Virginia Army National Guard aviators provide aviation support during a National Disaster Medical System Full Scale Exercise held June 7, 2014, at the Chesterfield County (Virginia) Airport. —Photo by Staff Sgt. Terra C. Gatti

Virginia Army National Guard flight crews from the Chesterfield-based Detachment 2, Company G, 2nd Battalion, 135th Aviation Regiment provided medical evacuation support to a National Disaster Medical System (NDMS) full-scale exercise at the Chesterfield County Airport during their two-week annual training. The exercise included about 150 participants from more than 20 local, Federal, and State agencies.

“The NDMS exercise was a great opportunity to work with local agencies and exercise how we fall in on and support those agencies,” said Capt. J. Erin Jones, commander of the unit. “The NDMS exercise was also the first opportunity we have had to practice a patient transfer with the medical equipment configured on the aircraft and the medics providing en route medical care.”

The NDMS, a federally coordinated system, aims to create an integrated national medical response capability to assist State and local authorities in handling the medical impacts of a major peacetime disaster. NDMS identifies sites across the Nation where patients impacted by a major disaster can be transported in order to alleviate the strain on hospitals and medical facilities in the impacted area.

The Chesterfield County Airport is designated as a patient receiving site, and the county is responsible for having plans and procedures in place that outline the roles and responsibilities associated with the activation of the NDMS. A full-scale exercise is required to be conducted once every three years.

The scenario for this year’s exercise involved an earthquake affecting the Memphis, Tenn., area, with casualties from that incident requiring transport to medical facilities outside of the impacted area. In the scenario, two C-130 airplanes arrived with 50 patients each, all requiring medical attention. The majority of the “patients,” played by actors from various organizations, were transported via ambulance to local hospitals, but two “patients,” played by Soldiers of the 135th, were transferred to Charlottesville via HH-60 Black Hawk helicopters where they, along with two flight medics, traveled via ambulance to the medical center at the University of Virginia.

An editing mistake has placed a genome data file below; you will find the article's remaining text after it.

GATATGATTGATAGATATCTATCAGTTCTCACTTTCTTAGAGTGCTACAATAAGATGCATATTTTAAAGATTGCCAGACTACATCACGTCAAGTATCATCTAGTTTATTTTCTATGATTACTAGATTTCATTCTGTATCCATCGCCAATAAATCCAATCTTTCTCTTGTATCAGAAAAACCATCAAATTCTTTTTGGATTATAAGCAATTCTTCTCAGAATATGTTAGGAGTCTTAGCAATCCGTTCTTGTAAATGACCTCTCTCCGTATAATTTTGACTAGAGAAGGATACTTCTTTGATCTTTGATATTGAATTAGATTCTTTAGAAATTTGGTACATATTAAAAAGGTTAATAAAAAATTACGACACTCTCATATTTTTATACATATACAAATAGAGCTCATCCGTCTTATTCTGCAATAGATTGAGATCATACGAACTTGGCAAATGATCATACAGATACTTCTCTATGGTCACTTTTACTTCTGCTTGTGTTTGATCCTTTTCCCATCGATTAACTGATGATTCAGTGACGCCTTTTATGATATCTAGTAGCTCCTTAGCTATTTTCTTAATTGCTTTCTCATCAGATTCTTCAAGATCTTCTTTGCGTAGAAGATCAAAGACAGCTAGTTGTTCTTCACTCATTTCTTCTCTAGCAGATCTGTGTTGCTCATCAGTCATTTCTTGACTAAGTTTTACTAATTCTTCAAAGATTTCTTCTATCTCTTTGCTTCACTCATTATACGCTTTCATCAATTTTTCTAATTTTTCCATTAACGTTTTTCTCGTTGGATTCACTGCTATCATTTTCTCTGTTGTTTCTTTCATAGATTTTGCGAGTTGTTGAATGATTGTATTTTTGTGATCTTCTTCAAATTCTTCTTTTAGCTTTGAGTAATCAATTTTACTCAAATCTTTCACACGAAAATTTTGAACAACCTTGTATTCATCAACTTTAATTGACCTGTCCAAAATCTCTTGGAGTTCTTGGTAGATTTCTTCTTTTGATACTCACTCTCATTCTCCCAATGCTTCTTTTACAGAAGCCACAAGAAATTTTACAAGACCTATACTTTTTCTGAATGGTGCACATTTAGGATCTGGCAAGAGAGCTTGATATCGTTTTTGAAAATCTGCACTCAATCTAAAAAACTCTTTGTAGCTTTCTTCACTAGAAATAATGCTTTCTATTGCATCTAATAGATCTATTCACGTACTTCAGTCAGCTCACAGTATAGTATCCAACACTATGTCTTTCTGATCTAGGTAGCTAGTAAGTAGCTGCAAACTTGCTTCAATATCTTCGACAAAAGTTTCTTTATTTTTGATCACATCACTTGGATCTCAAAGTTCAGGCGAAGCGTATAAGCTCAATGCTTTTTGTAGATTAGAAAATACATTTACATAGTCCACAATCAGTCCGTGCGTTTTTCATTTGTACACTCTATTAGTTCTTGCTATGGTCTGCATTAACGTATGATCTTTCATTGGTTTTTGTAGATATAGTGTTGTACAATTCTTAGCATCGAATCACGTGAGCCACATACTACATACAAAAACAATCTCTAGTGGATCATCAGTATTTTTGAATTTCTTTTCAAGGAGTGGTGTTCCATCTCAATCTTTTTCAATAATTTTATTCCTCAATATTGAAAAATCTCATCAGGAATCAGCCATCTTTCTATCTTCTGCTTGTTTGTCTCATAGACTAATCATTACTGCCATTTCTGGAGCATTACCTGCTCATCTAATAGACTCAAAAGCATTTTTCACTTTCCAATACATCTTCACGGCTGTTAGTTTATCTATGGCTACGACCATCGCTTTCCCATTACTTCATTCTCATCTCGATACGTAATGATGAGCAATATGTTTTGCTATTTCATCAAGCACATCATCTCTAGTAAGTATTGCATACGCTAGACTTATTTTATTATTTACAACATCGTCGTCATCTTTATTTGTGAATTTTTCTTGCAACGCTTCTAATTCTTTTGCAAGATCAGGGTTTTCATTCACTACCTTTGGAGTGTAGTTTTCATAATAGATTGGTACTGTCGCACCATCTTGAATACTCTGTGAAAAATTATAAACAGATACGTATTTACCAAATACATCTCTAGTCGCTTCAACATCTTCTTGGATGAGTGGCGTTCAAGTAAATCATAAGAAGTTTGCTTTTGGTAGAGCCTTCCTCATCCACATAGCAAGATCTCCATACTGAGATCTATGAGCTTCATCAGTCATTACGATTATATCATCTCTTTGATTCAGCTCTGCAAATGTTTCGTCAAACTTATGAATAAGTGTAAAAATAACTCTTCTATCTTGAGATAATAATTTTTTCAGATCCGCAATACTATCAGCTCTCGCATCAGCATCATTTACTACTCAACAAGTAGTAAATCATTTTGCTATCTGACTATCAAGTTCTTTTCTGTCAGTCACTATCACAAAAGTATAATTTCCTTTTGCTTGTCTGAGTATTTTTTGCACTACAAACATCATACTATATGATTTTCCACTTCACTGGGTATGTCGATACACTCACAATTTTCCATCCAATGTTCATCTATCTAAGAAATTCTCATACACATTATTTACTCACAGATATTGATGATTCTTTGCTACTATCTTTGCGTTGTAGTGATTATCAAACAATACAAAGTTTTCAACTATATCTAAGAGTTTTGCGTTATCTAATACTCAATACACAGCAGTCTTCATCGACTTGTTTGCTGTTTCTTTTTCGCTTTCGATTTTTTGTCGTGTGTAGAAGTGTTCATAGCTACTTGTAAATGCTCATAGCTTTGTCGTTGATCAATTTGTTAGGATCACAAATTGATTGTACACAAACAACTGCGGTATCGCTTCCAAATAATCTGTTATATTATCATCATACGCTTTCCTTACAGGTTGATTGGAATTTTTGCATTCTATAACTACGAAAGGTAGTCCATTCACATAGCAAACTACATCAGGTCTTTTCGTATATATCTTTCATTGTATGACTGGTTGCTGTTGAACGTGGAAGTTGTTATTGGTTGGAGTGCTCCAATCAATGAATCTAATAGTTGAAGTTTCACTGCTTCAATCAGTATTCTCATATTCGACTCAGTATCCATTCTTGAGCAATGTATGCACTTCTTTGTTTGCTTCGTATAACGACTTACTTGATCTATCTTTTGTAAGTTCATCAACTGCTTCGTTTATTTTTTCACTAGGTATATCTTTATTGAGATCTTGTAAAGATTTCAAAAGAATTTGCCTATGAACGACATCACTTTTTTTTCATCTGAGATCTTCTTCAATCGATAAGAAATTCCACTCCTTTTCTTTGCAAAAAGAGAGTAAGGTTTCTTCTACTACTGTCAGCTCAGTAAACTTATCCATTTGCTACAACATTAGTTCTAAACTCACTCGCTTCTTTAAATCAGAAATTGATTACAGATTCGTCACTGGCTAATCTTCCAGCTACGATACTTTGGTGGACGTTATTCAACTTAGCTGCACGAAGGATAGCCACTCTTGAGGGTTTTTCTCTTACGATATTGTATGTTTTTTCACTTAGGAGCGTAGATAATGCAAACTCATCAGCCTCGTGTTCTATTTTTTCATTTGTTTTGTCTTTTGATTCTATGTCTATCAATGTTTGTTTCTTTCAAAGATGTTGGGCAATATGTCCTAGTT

“From the beginning, my goal as commander has been for each of my Soldiers to be exceptionally proud to be a part of this unit and the unit’s mission,” Jones said. “I thought that if we could accomplish that, then everything else would naturally follow and the unit would be the best it could possibly be.” Along the way, the flight medics reacted to the mock injuries of the patients, monitoring their vitals and providing updates to the flight crews along the way.

“As a Guard unit, we must train for both our deployment mission and for state disaster-relief missions,” Jones said.

The opportunity to participate in the exercise allowed the Soldiers to experience working with multiple agencies and allowed them to solidify procedures for patient transport to the University of Virginia hospital.

“The NDMS exercise allowed our unit to demonstrate our capabilities and mission to a broad range of agencies at both the State and Federal level,” said Chief Warrant Officer 4 Shane Leipertz, one of the standardization pilots for the Virginia Guard and a member of the medevac detachment. “The exercise also allowed us to exercise our MEDEVAC plan for the use of the University of Virginia Medical Center furthering our Virginia Guard aviation medical air evacuation readiness.”

“It was an ideal partnership,” said Michelle Oblinsky, deputy coordinator of emergency management for Chesterfield County and exercise director, of working with the medevac detachment. “They’re fantastic to work with.”

During the unit’s two-week annual training, it also conducted live hoist training for the first time, worked with students at Fort Lee on medical evacuation techniques, trained with Soldiers from the U.S. Army Reserve at Camp Pendleton in Virginia Beach, and participated in an exercise with the Virginia Guard’s Chesterfield-based Detachment 1, Company A, 2nd Battalion, 151st Aviation Regiment and Chesterfield fire and rescue teams.

“Annual Training 2014 was purposeful and relevant,” Leipertz said. “We tested the unit and the unit performed. Superior performance is not something that comes easy – it’s deliberate, very deliberate. Job well done by all.

If you have what it takes to perform under pressure, visit the National Guard’s jobs board and contact a recruiter today.

Original article by Virginia National Guard SSG Terra C. Gatti appeared in the news section of arng.army.mil last month.